Among all the hypervisors, KVM is one of the less used because of its hard manageablity. Nutanix has a solution in this case too. They developed a kind of hypervisor based on KVM, Acropolis, that simplify its management. Just a note: Acropolis is just an option, it isn’t mandatory for the system.
You’ll find a very good and updated resource for all Nutanix structure at Nutanix Bible.
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All the nodes are independent, from 3 to the infinite and could be added one at a time. Every node doesn’t add only computing (CPU and RAM) but also storage and IO since every of them brings a controller. Compared to an external storage so, these nodes have the advantage to grow in width, where the external ones have the same initial controllers as a funnel.
Geographical and multi direction DR is also included, RPO minimum 1h, or BC, but in this case latency can’t be higher than 5ms, or using a VMware streched cluster.
The main intention of Nutanix is to make the datacenter invisibile: before storage invisible and, at last, the whole virtualization and cloud invisible too.
The first step, hiding storage, is reached thanks to a fabric (Lenovo) distributing the file system and protecting it. at the beginning it was mainly used in VDI solution because of low latencies, today VDI represents only 30% of business, even thanks to applications certifications (just a.e.SAP, Splunk, MS Exchange).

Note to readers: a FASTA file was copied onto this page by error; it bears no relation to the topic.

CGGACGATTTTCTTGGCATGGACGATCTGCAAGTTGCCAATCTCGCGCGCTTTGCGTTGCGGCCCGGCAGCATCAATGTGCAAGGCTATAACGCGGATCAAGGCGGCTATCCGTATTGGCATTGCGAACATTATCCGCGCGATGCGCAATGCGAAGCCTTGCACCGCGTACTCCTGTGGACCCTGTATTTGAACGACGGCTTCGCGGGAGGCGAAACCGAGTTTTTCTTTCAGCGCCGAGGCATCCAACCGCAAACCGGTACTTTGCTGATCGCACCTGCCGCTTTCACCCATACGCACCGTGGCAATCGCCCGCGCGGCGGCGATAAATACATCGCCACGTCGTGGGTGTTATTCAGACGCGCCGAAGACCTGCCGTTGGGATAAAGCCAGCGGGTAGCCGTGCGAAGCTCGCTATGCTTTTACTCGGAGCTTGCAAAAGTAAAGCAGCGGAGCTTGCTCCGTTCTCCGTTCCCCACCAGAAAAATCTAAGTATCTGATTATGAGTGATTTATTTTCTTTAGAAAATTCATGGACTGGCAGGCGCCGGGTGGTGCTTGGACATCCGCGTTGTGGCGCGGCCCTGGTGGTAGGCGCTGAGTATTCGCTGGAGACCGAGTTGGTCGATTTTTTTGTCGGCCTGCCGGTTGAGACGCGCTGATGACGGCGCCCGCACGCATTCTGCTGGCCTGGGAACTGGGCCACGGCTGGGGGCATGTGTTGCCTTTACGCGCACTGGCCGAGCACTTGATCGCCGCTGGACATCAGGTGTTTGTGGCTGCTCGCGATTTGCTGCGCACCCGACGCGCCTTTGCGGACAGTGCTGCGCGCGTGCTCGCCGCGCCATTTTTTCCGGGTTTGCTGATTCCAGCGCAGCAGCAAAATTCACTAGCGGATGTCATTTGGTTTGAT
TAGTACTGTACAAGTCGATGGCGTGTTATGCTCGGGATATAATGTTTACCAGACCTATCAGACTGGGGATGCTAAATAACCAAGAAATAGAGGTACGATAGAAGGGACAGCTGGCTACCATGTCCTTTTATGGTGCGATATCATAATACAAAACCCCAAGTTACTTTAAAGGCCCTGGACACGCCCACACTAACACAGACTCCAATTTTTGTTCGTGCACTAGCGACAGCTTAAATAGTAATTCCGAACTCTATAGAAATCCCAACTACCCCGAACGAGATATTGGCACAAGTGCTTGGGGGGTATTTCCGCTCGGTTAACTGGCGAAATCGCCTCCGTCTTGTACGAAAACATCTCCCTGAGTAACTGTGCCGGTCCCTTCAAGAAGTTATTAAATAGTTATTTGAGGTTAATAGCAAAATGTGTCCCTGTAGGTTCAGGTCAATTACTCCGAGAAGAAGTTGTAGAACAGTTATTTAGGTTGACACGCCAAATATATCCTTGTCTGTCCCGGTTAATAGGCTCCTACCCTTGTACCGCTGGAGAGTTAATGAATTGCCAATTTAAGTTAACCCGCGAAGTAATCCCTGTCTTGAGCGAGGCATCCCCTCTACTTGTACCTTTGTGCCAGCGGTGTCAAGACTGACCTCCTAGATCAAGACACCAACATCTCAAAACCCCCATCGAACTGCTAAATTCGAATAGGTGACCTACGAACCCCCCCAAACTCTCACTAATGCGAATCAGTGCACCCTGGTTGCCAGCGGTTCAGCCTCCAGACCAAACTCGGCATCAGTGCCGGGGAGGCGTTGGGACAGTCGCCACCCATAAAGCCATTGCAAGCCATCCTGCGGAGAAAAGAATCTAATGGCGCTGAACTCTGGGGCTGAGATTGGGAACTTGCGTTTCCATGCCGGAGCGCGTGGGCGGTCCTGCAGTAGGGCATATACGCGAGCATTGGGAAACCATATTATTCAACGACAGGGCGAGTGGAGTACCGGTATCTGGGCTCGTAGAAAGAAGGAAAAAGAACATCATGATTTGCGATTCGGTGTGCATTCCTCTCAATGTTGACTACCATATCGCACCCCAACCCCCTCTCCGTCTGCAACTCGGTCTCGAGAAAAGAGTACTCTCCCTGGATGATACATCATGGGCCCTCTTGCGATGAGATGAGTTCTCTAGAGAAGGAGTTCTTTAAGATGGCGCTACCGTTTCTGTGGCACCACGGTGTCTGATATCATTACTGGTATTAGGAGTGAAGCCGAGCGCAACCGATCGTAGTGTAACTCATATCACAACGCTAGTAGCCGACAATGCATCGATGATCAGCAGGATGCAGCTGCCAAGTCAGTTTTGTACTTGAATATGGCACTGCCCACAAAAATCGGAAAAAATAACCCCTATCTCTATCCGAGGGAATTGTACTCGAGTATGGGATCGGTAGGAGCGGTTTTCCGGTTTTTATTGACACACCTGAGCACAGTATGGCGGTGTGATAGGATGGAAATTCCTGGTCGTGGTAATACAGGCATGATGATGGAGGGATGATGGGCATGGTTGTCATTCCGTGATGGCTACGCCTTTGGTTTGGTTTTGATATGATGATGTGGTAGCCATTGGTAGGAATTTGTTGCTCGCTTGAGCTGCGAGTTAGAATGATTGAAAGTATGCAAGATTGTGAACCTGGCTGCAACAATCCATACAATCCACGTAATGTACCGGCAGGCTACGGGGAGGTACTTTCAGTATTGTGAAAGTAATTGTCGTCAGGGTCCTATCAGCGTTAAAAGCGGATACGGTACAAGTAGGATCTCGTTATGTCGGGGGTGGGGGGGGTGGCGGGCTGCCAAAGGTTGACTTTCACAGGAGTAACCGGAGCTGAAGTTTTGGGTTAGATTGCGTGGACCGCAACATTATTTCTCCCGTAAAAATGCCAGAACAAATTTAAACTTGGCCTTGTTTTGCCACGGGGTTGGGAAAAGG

Finally, virtualization and cloud invisibility: with Acropolis as a higher layer over hypervisors, and Prism, that manages all the hypervisors controllers, and even per-VM management, but in this case only for the servers running Acropolis. the wonder of this application is the one-click operation to add any eterogeneous hypervisor!
The same platform is issued in a community edition, of course with no support.
Now, to resume what’s inside the block: independent servers carrying and conected by 2/4 10Gb ports,redundancy ones and management ones. Adding a node means adding resources, computing and storage (3-direction growth). This growth could happen also with different hardware, in order to protect older investments.
Every software upgrade (for bugs solving, for customer requests and suggestions, and because of greater performances (usually from 20 to 80% more) is performed by one click, no interruptions, no vMotions, because upgrades happen in a CVM at a time using redundanced automation. Or manually, uploading an image that is processed by VMware automation.
Let’s have a look to the data flow, a. e. in a 3-nodes system: ESXi writes on traditional local disks and replicates to the neighboors 2 or 3 times according to the set policy, with a very low latency of nanoseconds. If and when a disk fails, metadata rbuild the data with no need of management, no need to wait for rebuild.
Reads take place on SSD, in case of vMotion data are relocalized on the new server. The data locality allows IOPS of 15-20k.